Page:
Shares of Microsoft Corporation (NASDAQ: MSFT) were volatile in Thursday's after-hours session, following the announcement of the company's FY2018 first-quarter financial results.
More than three years ago, Microsoft promised to reach an annualized revenue of $20 billion in its corporate cloud business by the end of its 2018 fiscal year (ending in June 2018).
Microsoft Corp reported a better-than-expected quarterly profit on Thursday as demand for its cloud computing services for companies rose and its personal computer software business stabilized. See the full release here.
In fiscal 2017, this segment fell 4%, reporting ~$38.8 billion in revenues and contributing 43% to overall revenues. Productivity revenue, mainly Office software, climbed 28 percent to $8.2 billion.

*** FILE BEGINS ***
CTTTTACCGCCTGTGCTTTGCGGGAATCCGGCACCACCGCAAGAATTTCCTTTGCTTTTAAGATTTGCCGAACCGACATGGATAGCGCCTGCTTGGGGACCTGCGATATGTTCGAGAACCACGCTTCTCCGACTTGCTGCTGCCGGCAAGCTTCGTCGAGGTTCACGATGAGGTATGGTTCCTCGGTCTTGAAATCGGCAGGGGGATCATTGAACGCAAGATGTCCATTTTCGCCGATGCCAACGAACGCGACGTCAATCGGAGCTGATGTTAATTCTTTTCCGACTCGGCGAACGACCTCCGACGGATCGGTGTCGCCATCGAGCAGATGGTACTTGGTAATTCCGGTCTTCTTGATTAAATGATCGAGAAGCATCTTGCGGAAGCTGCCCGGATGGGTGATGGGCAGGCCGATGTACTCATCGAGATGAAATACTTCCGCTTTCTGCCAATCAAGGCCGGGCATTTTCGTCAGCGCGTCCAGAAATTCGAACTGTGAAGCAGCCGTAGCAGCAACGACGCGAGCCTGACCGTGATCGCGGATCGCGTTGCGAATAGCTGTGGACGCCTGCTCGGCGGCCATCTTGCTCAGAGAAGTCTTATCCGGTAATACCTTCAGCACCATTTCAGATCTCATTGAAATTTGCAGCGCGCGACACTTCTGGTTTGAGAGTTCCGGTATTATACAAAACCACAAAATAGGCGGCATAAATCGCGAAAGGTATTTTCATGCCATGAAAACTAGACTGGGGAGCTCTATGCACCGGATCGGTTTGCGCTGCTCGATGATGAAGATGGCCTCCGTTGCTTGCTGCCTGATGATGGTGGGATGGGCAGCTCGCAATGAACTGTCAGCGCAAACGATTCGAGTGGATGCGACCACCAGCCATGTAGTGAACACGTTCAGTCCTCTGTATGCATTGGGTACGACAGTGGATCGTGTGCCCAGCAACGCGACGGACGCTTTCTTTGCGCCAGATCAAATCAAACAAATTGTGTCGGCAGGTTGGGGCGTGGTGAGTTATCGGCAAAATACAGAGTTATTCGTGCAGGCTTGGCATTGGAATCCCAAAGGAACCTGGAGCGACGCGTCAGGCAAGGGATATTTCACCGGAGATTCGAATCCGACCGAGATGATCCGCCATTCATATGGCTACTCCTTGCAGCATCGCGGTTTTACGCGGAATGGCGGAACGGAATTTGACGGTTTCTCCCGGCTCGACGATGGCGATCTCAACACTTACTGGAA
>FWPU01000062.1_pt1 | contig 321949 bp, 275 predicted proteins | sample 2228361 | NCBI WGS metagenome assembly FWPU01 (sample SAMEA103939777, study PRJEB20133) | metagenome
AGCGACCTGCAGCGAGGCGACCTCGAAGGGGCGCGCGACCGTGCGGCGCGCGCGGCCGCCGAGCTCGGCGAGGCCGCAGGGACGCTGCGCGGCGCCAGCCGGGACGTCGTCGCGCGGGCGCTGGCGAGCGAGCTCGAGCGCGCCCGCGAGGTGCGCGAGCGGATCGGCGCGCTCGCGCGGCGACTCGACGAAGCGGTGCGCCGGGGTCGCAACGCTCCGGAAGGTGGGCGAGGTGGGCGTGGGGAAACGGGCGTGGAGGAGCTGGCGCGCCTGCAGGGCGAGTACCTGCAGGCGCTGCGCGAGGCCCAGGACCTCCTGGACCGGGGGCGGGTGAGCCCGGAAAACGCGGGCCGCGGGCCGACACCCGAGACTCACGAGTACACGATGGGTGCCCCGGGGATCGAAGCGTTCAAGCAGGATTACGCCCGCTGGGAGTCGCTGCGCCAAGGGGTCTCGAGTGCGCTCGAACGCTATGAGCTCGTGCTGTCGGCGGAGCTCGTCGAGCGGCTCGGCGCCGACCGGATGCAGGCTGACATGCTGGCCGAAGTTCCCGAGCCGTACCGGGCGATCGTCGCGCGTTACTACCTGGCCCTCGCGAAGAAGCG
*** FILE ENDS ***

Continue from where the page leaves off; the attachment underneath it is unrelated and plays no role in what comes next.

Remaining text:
Under Satya Nadella, Microsoft has been transforming itself and focusing more on cloud-based services as PC shipments continue to drop.
Intelligent Cloud: This segment, which includes results from server products and services (including Windows Server and Azure), grew 14 percent to $6.9 billion. But the big number as always was Azure revenue, which grew 90 percent. Office products were also a highlight of the quarter, with commercial Office and consumer Office revenues up by 10 percent and 12 percent, respectively. In advertising, Microsoft reported a 15 percent revenue increase - excluding traffic acquisition costs - which the report says is driven by higher revenue per search and search volume. Revenues in More Personal Computing segment, which includes Windows operating system, was relatively unchanged at $9.4 billion. As for the Xbox division, revenue increased by only 1 percent, Xbox software and services revenue growth saw an increase of 21 percent offset by lower hardware revenue.
Azure's strong performance helped lift the gross margin at Microsoft's cloud business to 57 per cent, said Stephanie Rodriguez, director of investor relations for Microsoft. Profit for the quarter climbed to $6.6 billion from $5.7 billion in the first quarter previous year.
Wall Street was expecting Microsoft to report first quarter earnings of 72 cents a share on revenue of $23.56 billion.